Shmulik was on base this Shabbat. His task was rather boring, hours of guard duty. I thought of him as I stood in the synagogue and they said the prayer for the soldiers of Israel, but it was a different kind of feeling than with Elie. Shmulik’s job in the army now is, overall, safer than Elie’s was and so I am less worried most of the time and more at peace with his service.
Chaim has finished basic training and advanced, where he goes now has yet to be announced and so I am at peace there too. Overall, it’s one of those “flats of the roller coaster” time. It’s been many months since the roller coaster brought me to a rise or fall and I’m getting lulled into believing that I might get through the next few months on the same level ground.
Doubtful, but enticing.
Shmulik can come home tonight, having finished his required guarding patrols; but has to be back on base tomorrow. As with most soldiers, the chance to get home triumphs all. He wants home. Buses will take him 2 hours; the drive is 30 minutes in each direction. He asked if we could come get him. Elie and I discussed it. I was willing to go; Elie feels he knows the roads better (he does) and knows evasive driving better (yeah, that too).
Many months ago, I had hurt my arm/shoulder doing…I know not what. I had a speaking engagement in the north and the thought of driving three hours in each direction was daunting. Elie volunteered to drive me; I gratefully accepted. We took a wrong turn and were heading towards an Arab village when I realized our mistake. Elie did something with the car; I told him he was crazy and could have lost control spinning the car that way.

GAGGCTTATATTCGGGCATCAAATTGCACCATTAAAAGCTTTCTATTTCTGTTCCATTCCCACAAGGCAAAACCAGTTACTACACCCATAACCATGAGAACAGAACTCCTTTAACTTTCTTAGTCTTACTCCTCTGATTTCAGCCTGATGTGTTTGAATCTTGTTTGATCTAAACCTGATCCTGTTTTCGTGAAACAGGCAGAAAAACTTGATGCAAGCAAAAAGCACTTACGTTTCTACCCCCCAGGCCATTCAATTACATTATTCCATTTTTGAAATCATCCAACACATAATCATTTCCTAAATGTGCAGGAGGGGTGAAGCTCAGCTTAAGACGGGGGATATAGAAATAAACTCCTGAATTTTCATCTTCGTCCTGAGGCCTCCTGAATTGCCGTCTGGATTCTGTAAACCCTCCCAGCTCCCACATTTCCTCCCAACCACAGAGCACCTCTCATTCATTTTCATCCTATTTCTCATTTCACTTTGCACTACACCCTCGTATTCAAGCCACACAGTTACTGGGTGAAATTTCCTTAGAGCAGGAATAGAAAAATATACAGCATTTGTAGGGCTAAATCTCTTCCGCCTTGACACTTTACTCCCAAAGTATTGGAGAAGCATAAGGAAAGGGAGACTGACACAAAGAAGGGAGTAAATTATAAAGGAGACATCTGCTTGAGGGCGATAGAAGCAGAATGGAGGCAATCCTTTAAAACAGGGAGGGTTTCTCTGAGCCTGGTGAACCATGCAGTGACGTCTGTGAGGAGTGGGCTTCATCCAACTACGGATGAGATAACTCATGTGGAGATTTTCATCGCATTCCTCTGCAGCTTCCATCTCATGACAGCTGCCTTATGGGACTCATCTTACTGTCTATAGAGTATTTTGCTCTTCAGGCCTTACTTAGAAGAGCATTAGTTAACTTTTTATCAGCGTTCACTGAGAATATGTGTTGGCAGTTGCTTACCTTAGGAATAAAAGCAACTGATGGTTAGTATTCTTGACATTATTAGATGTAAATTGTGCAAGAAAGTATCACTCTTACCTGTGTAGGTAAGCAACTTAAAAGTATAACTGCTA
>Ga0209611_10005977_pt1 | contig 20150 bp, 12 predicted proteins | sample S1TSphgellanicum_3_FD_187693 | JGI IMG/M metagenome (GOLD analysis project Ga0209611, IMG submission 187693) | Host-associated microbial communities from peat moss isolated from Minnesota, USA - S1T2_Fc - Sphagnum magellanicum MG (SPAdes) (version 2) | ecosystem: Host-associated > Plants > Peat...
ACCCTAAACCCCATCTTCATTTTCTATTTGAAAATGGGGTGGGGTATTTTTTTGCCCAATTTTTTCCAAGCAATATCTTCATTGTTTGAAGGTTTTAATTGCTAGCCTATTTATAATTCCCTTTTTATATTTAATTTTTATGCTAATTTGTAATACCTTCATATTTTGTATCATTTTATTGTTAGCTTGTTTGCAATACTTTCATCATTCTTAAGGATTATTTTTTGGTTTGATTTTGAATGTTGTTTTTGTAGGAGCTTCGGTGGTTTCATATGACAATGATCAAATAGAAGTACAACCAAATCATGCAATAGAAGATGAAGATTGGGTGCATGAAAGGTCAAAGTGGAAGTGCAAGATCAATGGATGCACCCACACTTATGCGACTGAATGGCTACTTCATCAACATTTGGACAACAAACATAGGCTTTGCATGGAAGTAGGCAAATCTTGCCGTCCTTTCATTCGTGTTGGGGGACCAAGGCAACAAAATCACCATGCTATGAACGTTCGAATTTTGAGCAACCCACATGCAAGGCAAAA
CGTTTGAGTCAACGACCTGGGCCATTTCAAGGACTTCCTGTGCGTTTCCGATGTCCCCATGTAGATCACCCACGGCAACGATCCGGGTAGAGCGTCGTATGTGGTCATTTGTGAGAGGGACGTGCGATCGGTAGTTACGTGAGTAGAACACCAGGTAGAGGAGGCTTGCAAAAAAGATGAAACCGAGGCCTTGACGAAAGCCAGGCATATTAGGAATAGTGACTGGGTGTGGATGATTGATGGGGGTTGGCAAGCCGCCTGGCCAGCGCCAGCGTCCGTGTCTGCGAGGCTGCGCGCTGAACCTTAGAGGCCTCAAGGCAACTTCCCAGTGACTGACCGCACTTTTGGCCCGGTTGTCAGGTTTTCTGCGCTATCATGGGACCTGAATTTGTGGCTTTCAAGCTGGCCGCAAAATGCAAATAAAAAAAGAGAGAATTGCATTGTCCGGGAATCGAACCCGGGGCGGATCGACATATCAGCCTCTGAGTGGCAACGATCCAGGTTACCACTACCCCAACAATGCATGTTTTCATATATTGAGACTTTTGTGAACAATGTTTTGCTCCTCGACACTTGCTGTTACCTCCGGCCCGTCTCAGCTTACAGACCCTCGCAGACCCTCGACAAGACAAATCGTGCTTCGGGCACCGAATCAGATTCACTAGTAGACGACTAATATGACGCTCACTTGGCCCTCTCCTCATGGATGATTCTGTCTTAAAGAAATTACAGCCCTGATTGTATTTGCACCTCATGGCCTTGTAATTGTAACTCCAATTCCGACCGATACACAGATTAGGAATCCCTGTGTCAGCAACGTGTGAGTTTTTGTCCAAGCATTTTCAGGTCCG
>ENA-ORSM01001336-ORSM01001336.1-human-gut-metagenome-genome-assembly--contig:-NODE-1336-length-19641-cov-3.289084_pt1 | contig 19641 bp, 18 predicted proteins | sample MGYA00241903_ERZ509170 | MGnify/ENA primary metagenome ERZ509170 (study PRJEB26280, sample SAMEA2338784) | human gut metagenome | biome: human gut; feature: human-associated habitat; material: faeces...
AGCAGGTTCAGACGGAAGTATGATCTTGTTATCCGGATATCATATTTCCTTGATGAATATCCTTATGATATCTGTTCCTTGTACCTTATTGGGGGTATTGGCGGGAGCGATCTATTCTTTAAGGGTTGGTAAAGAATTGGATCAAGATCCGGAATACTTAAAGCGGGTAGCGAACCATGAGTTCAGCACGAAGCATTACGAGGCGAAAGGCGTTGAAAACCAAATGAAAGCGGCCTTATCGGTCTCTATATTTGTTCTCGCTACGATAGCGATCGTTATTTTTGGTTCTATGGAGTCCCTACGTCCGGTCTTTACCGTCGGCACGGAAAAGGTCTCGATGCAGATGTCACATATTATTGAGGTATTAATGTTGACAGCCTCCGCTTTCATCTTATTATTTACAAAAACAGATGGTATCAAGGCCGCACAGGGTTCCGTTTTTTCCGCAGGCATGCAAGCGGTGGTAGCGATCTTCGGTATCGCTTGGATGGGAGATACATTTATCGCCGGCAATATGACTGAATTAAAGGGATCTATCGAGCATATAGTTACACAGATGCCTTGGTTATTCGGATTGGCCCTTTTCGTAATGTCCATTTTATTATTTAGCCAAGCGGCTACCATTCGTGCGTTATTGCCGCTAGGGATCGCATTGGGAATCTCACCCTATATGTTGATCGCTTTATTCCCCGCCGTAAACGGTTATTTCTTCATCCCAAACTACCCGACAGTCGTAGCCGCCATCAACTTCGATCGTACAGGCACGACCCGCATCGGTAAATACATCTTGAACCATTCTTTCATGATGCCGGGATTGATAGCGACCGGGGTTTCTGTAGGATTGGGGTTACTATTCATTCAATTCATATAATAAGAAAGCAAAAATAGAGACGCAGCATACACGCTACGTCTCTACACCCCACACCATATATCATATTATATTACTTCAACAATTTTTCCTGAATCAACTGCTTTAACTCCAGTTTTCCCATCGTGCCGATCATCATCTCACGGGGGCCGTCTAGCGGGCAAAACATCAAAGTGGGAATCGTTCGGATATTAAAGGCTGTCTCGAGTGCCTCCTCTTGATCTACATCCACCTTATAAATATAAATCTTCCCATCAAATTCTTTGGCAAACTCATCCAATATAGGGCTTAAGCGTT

He smiled, said he was in control and took my teasing well – about how he was lucky the car didn’t flip, that he didn’t lose control that it has “somehow” ended up in the right direction, on the road, etc. It was only when Shmulik was transferred to be a driver and talked about learning this evasive driving that it came out that Elie was trained too…that he knew what he was doing that day when he had spun the car around. It was enlightening. It was frightening.
So Elie is driving tonight to a base that is relatively safe, but a bit tricky in a few short areas. He has no gun with him…and yet he knows the road better than I do and apparently knows how to drive in a way that is more relevant than me. It’s a strange feeling to know that I have yielded the road.
“Don’t stop if they throw rocks,” I told Elie.
He smiled that condescending smile he gives sometimes. Of course, he knows not to stop the car.
“You don’t have a gun,” I reminded him needlessly. If anything, his smile deepened. Recently, a Jewish driver in the Silwan neighborhood of our capital Jerusalem, drove his car into an ambush of Arab children with rocks and photographers waiting for the next victim. The children performed brilliantly for the photographers. They pelted the car with rocks and jumped in front of the driver.
This is the latest weapon in this war we face – the images for the world, unbothered by the reality of the setup, of the photographers/journalists who need to make a story from what doesn’t exist.
As he started to leave the house, I started to say something…before he answered, “yes, I know. Drive carefully.”
Yes…I yielded the road – he better drive carefully.